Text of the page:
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The sample color from image node needs a hold node in front of it (between resize image), also both hold nodes will need to be triggered from the "process item" port, not the showed window.
From an audio engineering perspective, I can't really say I like the idea of ms as a measure for samples. How about the default node using samples, and then display the ms in the output info?
Samples for buffer size is pretty much the conventional way for good reasons. The latency you'll get from 512 samples is also variable dependent on the sample rate of the audio interface. If you increase the sample rate of your audio interface to 96kHz you'll be able to cut the latency in about half as well. Provided you use the conventional buffer sizes (^2), the step from 128 to 256 at 44.1kHz would result in 2.9xxx ms and 5.8xxx ms respectively. The next step up (512) is at 11.6xxx ms. This results in having to round up or down, and you as a user/programmer wouldn't realistically know where you were regarding the buffer size if you set it somewhere in between. In reality you wouldn't get anything but a rounding to one of the sample sizes. That way I'd think it would be simpler to easily select the desired sample rate and the see the resulting latency.
Furthermore, when getting to the nitty gritty audio programming if/when that time comes, having a ms base/convention when dealing with audio programming isn't that easy or accurate. FFT and the likes where you need to know where you are on a sample basis would then become near impossible as you're dealing with a bunch of samples at 1ms - even at 22100. Then real -> int and indexing also becomes an issue.
When that is said, 512 samples is a huge buffer in itself, not to mention 4096 - at least when dealing with fewer than 16 channels with little processing.
Thanks for the input Jaymie (@jstrecker)! Brilliantly simple solution with the enqueue-lists!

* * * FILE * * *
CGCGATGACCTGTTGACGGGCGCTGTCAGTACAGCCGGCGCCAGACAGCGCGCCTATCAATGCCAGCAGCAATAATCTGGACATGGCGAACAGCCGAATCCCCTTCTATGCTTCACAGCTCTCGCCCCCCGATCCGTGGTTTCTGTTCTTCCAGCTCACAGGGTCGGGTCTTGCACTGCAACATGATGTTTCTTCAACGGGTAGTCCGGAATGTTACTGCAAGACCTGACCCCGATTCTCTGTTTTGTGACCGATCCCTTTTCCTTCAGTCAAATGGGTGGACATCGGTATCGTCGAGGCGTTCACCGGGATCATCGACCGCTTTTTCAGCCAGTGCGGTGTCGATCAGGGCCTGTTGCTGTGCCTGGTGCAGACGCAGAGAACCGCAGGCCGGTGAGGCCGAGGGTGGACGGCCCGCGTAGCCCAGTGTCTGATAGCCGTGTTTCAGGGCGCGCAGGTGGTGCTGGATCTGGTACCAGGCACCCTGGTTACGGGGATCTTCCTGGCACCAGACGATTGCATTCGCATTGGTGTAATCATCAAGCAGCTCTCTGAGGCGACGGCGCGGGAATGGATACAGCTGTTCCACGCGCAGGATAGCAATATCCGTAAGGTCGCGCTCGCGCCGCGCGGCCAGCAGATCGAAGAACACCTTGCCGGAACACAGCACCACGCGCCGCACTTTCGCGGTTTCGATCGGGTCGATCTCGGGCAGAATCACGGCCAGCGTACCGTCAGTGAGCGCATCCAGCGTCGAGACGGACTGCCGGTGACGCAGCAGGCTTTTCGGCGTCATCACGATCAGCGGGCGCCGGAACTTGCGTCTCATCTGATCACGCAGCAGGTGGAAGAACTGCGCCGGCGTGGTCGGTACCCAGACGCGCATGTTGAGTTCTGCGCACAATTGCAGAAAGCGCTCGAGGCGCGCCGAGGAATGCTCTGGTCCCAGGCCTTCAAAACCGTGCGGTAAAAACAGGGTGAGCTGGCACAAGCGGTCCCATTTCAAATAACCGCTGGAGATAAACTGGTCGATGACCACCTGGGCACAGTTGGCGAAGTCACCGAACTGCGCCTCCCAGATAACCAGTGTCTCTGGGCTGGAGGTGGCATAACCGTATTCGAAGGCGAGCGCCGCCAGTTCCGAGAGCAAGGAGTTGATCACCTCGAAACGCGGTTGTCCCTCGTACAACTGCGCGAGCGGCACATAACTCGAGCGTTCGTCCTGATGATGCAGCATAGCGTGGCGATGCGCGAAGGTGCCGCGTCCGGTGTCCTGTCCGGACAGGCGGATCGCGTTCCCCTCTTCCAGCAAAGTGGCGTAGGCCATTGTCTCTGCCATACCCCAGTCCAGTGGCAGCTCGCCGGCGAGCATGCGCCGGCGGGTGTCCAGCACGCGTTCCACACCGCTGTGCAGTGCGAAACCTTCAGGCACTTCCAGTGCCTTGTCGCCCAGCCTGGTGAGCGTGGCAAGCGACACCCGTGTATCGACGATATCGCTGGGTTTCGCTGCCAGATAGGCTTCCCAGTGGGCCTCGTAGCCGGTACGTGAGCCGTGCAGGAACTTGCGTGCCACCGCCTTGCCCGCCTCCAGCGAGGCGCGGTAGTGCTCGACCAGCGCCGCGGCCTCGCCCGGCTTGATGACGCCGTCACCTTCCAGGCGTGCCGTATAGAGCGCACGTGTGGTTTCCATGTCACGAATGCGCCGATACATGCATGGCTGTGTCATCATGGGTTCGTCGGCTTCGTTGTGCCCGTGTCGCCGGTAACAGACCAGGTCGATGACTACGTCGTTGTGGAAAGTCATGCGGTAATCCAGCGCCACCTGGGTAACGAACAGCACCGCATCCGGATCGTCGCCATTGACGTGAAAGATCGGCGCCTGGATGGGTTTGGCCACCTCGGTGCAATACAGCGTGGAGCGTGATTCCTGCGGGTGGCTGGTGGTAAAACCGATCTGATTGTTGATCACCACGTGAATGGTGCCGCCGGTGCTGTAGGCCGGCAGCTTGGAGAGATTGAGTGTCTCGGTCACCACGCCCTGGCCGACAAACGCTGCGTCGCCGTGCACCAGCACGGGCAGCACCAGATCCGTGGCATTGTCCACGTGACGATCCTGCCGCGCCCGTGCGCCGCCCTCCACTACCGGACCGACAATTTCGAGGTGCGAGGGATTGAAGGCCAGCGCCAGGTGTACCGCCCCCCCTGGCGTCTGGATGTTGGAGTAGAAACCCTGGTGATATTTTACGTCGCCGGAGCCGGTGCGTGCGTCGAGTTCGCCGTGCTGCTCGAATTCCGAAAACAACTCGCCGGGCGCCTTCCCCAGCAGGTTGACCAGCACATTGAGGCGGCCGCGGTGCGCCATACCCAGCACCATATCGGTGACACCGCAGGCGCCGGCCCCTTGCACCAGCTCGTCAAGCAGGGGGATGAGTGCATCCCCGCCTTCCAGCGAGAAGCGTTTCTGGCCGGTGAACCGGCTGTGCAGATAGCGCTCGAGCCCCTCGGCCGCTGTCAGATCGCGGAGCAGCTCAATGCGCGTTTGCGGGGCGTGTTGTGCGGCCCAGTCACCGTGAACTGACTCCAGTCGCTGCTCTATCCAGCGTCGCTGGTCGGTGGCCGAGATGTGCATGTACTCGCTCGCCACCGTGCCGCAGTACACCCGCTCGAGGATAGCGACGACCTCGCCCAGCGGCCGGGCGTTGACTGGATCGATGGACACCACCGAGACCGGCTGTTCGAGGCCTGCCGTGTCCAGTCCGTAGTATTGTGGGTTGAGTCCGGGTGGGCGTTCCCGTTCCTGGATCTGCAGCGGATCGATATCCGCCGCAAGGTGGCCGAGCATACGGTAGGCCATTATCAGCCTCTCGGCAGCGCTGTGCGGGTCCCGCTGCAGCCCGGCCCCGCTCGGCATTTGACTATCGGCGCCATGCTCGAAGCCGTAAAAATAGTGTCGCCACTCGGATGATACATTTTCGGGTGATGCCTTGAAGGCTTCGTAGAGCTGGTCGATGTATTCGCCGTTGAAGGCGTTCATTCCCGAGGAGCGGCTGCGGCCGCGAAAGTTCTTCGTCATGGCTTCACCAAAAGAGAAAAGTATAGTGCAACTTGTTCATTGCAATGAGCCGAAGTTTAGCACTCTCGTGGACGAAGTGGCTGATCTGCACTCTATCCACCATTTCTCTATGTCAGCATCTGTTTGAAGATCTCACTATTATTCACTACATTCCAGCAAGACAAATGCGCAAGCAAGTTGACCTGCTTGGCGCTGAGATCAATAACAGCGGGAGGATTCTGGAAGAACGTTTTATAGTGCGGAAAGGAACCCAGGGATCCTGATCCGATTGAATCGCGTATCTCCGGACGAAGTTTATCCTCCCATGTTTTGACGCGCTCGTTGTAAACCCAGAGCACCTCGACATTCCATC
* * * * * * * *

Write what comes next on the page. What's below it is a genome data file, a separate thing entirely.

I found the auto-add/-remove thingy so intrigueing that I didn't even consider the option of just letting all the items exist all the time. I also tried a simpler solution, where I was just using a hold-list node to add the timebase to. This didn't work as the hold-list, when getting a new item, would inherit the value from the first item (current time) instead of starting at the initial value (0). I might have done some triggering errors in that - or it's the way the hold list node works. I could at least not figure it out.
It seems like the calculation of the timebase should be about the same (produce the same output), but the other way around. The way I did it, I get the time between the frames by subtracting the previous frame time from the current frame time. This result then gets added to itself in a feedback loop producing an increasing value that should follow changes in framerate, but keep the time-scale.
If this gets hard to follow for anyone else reading, the difference between our approaches is that Jaymies way will create an enqueued list of n-items, and the animation is a result of the different items in the list. The way I do it, the animation is a result of the item in the list itself. This means that when a circle grows and fades in Jaymies composition, it is actually the next item (circle) in the list that gets displayed with those values (think stop-motion). The example I show is the item (circle) getting updated with a different value (think melting ice). Jaymies way will probably be a lot easier to get your head around, and is also probably way easier to deal with, but the time-scale and step-size between the items (circles) will be dependent on the size (amount) of items in the list.